The immediate reaction most of us had to hearing of Robbie Cano's entry into the Home Run Derby (and now Nick Swisher's) was that of consternation. We've heard horror stories about it messing up swings and making hitters pull-happy, especially after Bobby Abreu's 2005 season. Abreu hit 18 homers in the first half and six in the second. Many attributed his let-down to the Derby.
So I set out to determine whether the HR Derby truly affects its participants. I took every Derby participant from 2000 on (79 in total*) and compared their first half to their second. The results were not entirely surprising:
Overall, hitters fared worse after the HR Derby. The average participant entered the All-Star break with a .993 OPS. The average second half OPS was .951, a drop of .042. Not huge, but not insignificant either.
A few, though, fell off a cliff. In 2001, Todd Helton entered the All-Star break with a 1.252 OPS. His second half OPS (.977) was still excellent, but represented a .275 drop off. Some others include:
Paul Konerko, 2002: .949 vs. .734
Jim Edmonds, 2003: 1.066 vs. .864
Hank Blalock, 2004: .941 vs. .743
Justin Morneau, 2007: .944 vs. .702
Dan Uggla, 2008: .978 vs. .739
Lance Berkman, 2008: 1.096 vs. .821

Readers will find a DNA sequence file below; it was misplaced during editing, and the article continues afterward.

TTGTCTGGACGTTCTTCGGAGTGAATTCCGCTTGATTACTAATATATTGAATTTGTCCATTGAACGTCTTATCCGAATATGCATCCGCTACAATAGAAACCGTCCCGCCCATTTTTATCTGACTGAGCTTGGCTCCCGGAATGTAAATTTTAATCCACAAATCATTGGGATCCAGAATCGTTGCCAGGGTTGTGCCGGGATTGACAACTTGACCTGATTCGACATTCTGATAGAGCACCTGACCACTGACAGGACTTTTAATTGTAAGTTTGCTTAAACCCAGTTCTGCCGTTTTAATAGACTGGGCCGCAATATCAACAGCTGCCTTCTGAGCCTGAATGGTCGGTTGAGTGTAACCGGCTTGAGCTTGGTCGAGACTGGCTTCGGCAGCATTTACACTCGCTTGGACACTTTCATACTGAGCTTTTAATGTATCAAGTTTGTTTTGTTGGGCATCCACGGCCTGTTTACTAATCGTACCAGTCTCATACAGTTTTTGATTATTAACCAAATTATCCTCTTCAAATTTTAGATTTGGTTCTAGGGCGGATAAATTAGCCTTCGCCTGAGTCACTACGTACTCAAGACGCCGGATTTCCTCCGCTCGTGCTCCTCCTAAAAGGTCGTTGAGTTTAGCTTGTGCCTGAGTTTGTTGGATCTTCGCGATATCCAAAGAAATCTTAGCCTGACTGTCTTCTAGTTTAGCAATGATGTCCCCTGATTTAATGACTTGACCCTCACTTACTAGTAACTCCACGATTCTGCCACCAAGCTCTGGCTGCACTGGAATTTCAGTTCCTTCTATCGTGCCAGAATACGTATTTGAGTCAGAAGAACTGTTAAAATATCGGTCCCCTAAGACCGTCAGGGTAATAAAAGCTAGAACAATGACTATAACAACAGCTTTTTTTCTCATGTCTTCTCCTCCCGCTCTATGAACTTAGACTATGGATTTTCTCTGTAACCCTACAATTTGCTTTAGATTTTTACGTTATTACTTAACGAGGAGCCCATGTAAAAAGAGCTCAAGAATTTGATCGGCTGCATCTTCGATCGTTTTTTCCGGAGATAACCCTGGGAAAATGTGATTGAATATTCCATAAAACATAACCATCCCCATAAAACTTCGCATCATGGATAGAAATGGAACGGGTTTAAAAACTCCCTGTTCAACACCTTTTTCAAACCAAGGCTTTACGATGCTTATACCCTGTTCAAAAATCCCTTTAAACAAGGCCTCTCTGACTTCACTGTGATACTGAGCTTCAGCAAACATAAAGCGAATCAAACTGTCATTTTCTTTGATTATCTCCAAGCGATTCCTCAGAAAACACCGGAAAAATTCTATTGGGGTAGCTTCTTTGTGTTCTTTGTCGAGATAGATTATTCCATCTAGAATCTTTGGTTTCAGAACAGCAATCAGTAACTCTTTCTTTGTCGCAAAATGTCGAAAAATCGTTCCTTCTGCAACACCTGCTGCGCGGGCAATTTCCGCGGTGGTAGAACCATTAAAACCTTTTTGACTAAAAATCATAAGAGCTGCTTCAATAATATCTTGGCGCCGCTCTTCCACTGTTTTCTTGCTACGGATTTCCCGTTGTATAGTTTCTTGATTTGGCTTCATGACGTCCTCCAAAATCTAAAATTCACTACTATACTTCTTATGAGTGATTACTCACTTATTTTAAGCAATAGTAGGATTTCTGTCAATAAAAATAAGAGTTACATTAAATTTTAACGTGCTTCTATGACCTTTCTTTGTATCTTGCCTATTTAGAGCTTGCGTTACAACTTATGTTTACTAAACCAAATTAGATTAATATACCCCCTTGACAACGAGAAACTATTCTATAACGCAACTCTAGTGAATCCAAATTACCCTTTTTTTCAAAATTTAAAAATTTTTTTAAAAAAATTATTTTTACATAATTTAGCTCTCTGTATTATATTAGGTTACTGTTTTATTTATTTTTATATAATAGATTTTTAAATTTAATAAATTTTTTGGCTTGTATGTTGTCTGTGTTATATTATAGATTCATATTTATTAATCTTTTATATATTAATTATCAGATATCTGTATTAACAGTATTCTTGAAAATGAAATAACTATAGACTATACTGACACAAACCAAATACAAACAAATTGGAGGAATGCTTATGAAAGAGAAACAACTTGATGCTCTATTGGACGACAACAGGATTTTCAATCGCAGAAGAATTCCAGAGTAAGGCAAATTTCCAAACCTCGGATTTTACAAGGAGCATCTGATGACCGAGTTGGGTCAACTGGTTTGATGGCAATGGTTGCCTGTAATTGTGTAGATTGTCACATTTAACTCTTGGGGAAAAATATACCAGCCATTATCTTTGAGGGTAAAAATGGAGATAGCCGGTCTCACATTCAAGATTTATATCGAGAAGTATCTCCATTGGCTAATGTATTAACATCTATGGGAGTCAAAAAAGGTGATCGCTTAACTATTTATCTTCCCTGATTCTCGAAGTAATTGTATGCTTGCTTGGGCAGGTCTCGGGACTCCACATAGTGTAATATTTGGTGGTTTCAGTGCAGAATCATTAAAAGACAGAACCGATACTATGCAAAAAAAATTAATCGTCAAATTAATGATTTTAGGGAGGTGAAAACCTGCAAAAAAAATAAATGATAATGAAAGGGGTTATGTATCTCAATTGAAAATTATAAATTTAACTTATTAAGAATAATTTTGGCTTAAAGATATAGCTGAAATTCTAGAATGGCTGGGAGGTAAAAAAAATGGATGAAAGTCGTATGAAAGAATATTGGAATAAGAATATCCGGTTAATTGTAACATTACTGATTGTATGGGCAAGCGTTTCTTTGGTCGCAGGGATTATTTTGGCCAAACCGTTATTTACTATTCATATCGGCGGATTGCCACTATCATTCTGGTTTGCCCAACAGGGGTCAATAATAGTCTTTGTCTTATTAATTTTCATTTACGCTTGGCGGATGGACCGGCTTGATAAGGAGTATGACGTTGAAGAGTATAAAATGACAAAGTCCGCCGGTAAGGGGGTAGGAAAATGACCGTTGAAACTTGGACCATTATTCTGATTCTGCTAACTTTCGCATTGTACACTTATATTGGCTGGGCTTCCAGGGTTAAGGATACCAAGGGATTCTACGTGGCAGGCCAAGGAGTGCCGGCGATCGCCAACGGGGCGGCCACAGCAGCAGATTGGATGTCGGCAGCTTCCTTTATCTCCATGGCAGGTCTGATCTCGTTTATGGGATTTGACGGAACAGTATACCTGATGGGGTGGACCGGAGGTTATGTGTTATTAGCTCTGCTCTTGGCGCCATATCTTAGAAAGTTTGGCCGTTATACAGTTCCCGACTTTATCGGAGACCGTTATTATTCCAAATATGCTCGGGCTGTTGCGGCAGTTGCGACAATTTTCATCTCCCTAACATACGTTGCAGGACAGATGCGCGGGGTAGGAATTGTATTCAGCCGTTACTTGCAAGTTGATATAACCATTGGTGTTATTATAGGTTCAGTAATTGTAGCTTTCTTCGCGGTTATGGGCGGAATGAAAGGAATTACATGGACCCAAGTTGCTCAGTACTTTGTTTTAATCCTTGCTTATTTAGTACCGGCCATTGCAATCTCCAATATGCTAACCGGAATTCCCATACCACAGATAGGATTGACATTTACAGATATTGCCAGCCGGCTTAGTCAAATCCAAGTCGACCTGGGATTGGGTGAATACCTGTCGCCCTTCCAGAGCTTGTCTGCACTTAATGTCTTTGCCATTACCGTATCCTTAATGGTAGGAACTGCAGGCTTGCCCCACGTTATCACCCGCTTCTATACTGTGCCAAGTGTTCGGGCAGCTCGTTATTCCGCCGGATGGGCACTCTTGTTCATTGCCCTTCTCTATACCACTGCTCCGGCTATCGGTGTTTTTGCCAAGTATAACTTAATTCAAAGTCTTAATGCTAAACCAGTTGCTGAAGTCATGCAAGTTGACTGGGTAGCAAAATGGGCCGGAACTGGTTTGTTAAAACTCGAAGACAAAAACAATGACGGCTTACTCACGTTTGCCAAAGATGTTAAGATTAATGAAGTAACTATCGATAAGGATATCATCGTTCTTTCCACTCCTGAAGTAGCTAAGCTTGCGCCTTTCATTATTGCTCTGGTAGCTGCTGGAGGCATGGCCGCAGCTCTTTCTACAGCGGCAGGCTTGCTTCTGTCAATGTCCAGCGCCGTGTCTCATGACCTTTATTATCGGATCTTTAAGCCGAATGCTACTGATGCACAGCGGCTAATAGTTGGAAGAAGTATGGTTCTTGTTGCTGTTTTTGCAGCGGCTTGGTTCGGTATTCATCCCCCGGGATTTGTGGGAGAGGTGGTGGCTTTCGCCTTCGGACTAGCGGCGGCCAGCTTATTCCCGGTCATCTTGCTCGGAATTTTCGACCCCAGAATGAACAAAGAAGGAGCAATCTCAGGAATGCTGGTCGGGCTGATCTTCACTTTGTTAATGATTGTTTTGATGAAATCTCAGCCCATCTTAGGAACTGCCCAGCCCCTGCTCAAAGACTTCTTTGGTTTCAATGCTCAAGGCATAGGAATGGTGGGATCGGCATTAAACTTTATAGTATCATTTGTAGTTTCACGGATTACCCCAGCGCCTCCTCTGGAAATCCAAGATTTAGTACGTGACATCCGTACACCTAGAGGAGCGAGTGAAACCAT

Brandon Inge, 2009: .876 vs. .542
However, not every player declined. Of the 79 seasons/hitters, 34 (43%) actually improved in the second half, but there were only two extreme examples:
Sammy Sosa, 2000: .962 vs. 1.138
Ryan Howard, 2006: .923 vs. 1.259
Overall, most hitters declined, a few "fell off a cliff," and the vast majority of 'improvers' only did so moderately.
Before coming to a definitive conclusion, I needed to find out whether hitters in general declined in the second half (perhaps due to fatigue). They did not. The average major league OPS (from 2000-'09) entering the break was .760. The second half average was .759. (The exact difference is -.00092.) That slight difference is essentially meaningless, and may have more to do with September call-ups getting a chance than any kind of decline among ML 'regulars'.
So - our initial reaction is backed up by evidence. But don't judge Swisher's decision just yet, because (1) even if he does decline, it probably won't be all that much, and (2) Swisher is traditionally a better first half hitter (so a slight second half decline wouldn't be out of the ordinary).
My advice is: Try to enjoy the Derby and pray Swisher doesn't get hurt.
*79 rather than 80 because Ivan Rodriguez, a participant in the 2000 Derby, only played in 10 games the second half, so I discounted that season.